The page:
I've rarely told this private memory, and have never written about it. Right now, however, the words of someone who lived it every day need to be remembered and shared: "Have a happy life." Find a way, even in these most difficult days. You only get one chance.
Miss you, mom, every day.
Love, Tim, Elizabeth, Michael and Benjamin.

Tuesday, July 14, 2020

A Stitch in Time – 15 of Them, in Fact

Longtime trainer Herman Bunch treating the gash in David Thompson's scalp as Phil Spence looks on.(Photo courtesy of Phil Spence.)

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© Tim Peeler, 2020

Here's a story you may never have heard about legendary NC State All-American David Thompson, who turned 66 yesterday.

The day of the NCAA semifinal game against UCLA at the Greensboro Coliseum, Thompson was still recovering from the horrific fall he suffered six days before against Pittsburgh in the NCAA East Region Finals at Reynolds Coliseum.

He wasn’t fully recovered from that crowd-silencing spill, which had every Wolfpack fan worried not only about the game against the seven-time defending champion Bruins, but about Thompson’s ability to ever play basketball again.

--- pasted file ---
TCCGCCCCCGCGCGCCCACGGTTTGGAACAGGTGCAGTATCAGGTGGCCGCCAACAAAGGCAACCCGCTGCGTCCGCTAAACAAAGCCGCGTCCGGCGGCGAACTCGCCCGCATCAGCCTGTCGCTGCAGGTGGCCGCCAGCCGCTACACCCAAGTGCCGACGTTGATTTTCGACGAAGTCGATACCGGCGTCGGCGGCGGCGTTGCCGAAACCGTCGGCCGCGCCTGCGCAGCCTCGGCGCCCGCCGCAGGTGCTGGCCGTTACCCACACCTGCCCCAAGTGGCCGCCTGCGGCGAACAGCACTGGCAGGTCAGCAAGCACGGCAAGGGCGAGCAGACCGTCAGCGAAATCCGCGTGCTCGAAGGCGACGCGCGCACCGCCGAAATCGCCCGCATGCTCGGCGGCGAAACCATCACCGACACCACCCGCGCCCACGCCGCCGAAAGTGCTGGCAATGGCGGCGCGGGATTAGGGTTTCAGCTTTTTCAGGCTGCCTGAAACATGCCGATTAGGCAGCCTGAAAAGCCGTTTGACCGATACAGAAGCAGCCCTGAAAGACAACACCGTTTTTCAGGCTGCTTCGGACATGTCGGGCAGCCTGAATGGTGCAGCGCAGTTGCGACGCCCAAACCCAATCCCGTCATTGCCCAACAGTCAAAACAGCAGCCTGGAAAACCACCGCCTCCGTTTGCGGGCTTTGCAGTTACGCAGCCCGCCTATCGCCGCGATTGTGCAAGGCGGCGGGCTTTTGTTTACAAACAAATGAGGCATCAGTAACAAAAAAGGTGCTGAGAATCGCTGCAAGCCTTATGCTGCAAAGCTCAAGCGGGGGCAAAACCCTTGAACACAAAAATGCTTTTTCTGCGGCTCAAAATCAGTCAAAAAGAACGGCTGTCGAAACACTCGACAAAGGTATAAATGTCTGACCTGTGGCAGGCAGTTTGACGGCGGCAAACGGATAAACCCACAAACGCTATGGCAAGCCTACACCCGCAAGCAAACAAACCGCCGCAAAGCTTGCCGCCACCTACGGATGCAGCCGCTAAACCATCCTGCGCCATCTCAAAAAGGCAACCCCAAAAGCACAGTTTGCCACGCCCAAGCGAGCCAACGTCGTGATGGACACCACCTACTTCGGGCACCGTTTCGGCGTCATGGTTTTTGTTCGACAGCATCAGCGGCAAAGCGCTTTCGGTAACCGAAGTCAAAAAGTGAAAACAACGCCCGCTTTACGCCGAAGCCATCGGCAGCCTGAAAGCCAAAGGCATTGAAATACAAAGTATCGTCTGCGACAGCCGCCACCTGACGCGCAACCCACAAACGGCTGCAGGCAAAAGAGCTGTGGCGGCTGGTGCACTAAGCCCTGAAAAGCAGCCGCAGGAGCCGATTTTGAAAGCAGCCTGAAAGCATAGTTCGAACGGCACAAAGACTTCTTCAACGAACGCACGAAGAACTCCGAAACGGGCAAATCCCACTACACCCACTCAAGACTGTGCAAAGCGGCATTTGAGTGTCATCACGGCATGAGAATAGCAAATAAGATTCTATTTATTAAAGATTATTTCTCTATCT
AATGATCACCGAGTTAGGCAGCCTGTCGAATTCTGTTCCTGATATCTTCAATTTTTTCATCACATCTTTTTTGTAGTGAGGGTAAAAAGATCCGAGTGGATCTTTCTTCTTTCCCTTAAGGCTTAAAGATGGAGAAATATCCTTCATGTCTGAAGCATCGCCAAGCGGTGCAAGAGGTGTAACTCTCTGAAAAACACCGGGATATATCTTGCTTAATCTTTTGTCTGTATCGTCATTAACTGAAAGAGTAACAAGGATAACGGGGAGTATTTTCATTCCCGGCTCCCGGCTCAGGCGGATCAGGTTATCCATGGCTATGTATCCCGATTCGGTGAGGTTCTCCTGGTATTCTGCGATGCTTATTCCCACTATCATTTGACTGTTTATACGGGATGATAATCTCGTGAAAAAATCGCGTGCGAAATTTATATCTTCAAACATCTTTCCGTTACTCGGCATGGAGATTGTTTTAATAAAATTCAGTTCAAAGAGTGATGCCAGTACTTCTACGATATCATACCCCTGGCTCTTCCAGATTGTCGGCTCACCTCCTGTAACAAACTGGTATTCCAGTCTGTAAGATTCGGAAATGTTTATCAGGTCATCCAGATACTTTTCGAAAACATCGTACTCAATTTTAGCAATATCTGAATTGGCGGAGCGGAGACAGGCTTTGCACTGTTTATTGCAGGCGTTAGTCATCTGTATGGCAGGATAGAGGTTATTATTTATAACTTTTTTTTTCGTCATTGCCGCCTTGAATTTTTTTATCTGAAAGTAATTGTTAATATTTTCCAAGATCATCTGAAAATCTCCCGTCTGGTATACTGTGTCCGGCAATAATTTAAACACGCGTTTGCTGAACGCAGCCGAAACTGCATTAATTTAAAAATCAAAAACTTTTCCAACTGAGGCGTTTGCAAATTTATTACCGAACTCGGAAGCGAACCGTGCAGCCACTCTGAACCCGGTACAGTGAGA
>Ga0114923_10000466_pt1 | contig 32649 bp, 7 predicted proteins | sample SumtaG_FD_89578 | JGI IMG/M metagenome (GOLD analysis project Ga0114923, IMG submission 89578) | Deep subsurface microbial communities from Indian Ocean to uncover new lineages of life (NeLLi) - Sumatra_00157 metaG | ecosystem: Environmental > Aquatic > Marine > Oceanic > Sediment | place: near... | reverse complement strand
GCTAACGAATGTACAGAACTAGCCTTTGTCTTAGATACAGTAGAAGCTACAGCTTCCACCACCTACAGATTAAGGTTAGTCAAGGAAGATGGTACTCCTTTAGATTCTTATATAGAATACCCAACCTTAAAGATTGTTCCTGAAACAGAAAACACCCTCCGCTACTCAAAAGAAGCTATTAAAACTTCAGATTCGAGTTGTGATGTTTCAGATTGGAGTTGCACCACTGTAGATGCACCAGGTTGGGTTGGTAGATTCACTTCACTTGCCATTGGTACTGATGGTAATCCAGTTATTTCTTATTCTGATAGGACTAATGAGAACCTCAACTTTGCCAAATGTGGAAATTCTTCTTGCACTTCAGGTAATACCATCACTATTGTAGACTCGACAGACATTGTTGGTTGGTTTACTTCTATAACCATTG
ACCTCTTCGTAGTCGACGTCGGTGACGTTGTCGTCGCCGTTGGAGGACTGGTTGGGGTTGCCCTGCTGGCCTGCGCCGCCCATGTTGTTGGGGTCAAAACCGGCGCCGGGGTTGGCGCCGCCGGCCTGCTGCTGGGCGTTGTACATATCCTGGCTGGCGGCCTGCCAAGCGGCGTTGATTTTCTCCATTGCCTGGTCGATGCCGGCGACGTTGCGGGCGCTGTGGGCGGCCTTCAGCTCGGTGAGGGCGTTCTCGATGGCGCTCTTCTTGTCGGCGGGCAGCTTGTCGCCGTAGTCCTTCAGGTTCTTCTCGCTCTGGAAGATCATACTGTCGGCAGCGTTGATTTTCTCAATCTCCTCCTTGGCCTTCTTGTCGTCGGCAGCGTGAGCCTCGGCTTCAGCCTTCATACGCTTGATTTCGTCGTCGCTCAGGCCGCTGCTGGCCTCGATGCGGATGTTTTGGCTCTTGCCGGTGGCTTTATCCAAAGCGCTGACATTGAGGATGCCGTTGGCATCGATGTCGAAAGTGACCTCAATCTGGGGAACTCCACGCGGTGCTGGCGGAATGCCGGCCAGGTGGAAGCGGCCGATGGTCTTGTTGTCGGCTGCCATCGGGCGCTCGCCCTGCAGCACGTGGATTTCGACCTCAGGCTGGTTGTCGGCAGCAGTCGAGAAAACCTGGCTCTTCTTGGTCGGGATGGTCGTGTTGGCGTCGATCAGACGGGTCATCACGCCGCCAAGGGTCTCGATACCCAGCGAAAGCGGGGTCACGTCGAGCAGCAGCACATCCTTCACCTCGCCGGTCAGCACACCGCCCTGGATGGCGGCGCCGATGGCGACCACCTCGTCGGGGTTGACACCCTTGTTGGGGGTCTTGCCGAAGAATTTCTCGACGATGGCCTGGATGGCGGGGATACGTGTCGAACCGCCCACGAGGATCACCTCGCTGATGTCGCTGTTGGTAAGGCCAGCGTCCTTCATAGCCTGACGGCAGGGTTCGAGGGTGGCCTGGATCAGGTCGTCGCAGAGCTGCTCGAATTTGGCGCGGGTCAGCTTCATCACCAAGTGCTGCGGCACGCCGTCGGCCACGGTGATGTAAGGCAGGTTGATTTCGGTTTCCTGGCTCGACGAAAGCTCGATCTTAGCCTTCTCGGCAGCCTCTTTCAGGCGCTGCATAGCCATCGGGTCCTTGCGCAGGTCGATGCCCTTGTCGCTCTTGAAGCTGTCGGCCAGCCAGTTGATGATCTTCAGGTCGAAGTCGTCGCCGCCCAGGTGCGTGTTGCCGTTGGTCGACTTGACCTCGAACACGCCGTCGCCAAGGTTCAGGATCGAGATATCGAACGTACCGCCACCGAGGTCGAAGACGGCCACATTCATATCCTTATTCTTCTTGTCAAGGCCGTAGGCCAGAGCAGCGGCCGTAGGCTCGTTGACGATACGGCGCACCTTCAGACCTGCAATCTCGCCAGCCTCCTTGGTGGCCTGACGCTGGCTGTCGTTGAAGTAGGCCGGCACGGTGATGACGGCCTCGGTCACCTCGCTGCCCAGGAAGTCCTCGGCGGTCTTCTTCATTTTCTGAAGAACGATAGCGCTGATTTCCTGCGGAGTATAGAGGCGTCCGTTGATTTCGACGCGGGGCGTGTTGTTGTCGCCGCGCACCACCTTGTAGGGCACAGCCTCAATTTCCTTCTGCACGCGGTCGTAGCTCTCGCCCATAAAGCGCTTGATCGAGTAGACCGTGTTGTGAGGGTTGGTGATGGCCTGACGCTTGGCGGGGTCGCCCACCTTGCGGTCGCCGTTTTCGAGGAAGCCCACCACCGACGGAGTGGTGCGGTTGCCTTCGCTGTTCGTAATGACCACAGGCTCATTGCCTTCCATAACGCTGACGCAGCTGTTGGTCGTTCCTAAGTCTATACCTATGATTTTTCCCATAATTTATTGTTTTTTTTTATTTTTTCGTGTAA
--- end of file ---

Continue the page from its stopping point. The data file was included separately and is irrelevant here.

He had suffered a severe concussion and had 15 stitches in the back of his head. He would have never made it through the current protocol to play in the game against John Wooden’s team featuring Bill Walton and Keith Wilkes.

In addition to the stitches, Thompson had a bald spot on the back of his head where his mini-Afro had been shaved while being treated at the old Rex Hospital near downtown Raleigh the day of his fall.

Thompson didn’t want to appear weak in his rematch with Walton and the rest of the dominant Bruins, who had handed the Wolfpack its only loss in two years earlier that season in St. Louis in a made-for-television showdown between two teams that had finished the 1972-73 season undefeated.

And he didn’t want to show up for what was then the most-watched game in the history of college basketball with a big bare spot on the back of his head.

“Here, David, I’ve got something for you,” said team trainer Herman Bunch, who told me this story at a North Carolina Sports Hall of Fame press conference honoring the 1974 championship team and confirmed by Thompson a year or so later.

Thompson sat down and Bunch fiddled around with something behind him and a black magic marker. When Bunch finished, Thompson looked in the mirror and gave his approval.

In the biggest game of his life, during one of the greatest performances of his career (28 points, 10 rebounds), in the game that NC State ended UCLA’s stranglehold over college basketball, David Thompson had a black-painted sponge glued to the back of his scalp, covering up the place where his head had been split open the week before.

Two nights later, the Wolfpack beat Marquette for the first team national championship in school history.

Tuesday, June 2, 2020

Pat Dye: The Bear Bryant of Eastern North Carolina Football